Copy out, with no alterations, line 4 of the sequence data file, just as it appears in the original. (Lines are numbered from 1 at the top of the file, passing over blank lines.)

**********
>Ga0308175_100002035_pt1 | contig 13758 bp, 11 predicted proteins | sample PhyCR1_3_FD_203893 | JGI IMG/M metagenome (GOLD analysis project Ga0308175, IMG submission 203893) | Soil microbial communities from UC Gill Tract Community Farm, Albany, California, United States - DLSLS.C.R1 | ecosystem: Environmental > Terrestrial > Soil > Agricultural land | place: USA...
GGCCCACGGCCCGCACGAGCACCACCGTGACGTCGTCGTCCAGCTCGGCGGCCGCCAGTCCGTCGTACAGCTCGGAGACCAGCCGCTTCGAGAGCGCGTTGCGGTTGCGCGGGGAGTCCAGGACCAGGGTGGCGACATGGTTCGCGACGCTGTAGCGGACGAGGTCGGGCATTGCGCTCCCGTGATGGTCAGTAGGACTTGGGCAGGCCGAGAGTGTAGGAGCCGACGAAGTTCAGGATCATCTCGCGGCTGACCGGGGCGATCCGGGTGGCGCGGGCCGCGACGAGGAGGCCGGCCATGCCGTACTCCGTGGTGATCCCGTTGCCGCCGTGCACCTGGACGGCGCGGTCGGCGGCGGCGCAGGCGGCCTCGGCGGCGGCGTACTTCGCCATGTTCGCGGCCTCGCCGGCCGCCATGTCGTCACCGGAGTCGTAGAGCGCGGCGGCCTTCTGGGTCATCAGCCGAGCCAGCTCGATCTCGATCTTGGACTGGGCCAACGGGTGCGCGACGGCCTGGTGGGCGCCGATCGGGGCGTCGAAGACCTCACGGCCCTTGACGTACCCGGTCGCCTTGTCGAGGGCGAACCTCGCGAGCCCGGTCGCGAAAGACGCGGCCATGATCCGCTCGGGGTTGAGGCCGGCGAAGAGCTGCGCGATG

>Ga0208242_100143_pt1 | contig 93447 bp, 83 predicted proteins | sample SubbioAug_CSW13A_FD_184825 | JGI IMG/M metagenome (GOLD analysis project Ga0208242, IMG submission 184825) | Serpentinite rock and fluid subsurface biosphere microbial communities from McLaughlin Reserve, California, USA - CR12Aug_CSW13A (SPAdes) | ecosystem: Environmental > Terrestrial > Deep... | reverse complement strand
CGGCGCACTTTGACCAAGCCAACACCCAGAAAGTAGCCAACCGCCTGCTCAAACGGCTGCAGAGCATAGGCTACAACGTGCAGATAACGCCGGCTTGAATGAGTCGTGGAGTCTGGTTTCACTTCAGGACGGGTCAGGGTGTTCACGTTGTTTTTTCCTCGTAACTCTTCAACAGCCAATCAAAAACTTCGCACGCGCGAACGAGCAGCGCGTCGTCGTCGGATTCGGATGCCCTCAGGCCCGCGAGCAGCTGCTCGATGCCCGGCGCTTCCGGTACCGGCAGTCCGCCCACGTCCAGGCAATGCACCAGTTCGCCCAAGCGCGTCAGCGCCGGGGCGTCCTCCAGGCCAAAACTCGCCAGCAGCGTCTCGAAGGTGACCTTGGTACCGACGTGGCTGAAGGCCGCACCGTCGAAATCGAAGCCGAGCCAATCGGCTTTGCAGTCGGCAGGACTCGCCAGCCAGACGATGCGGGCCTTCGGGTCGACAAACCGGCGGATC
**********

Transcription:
CGGCGCACTTTGACCAAGCCAACACCCAGAAAGTAGCCAACCGCCTGCTCAAACGGCTGCAGAGCATAGGCTACAACGTGCAGATAACGCCGGCTTGAATGAGTCGTGGAGTCTGGTTTCACTTCAGGACGGGTCAGGGTGTTCACGTTGTTTTTTCCTCGTAACTCTTCAACAGCCAATCAAAAACTTCGCACGCGCGAACGAGCAGCGCGTCGTCGTCGGATTCGGATGCCCTCAGGCCCGCGAGCAGCTGCTCGATGCCCGGCGCTTCCGGTACCGGCAGTCCGCCCACGTCCAGGCAATGCACCAGTTCGCCCAAGCGCGTCAGCGCCGGGGCGTCCTCCAGGCCAAAACTCGCCAGCAGCGTCTCGAAGGTGACCTTGGTACCGACGTGGCTGAAGGCCGCACCGTCGAAATCGAAGCCGAGCCAATCGGCTTTGCAGTCGGCAGGACTCGCCAGCCAGACGATGCGGGCCTTCGGGTCGACAAACCGGCGGATC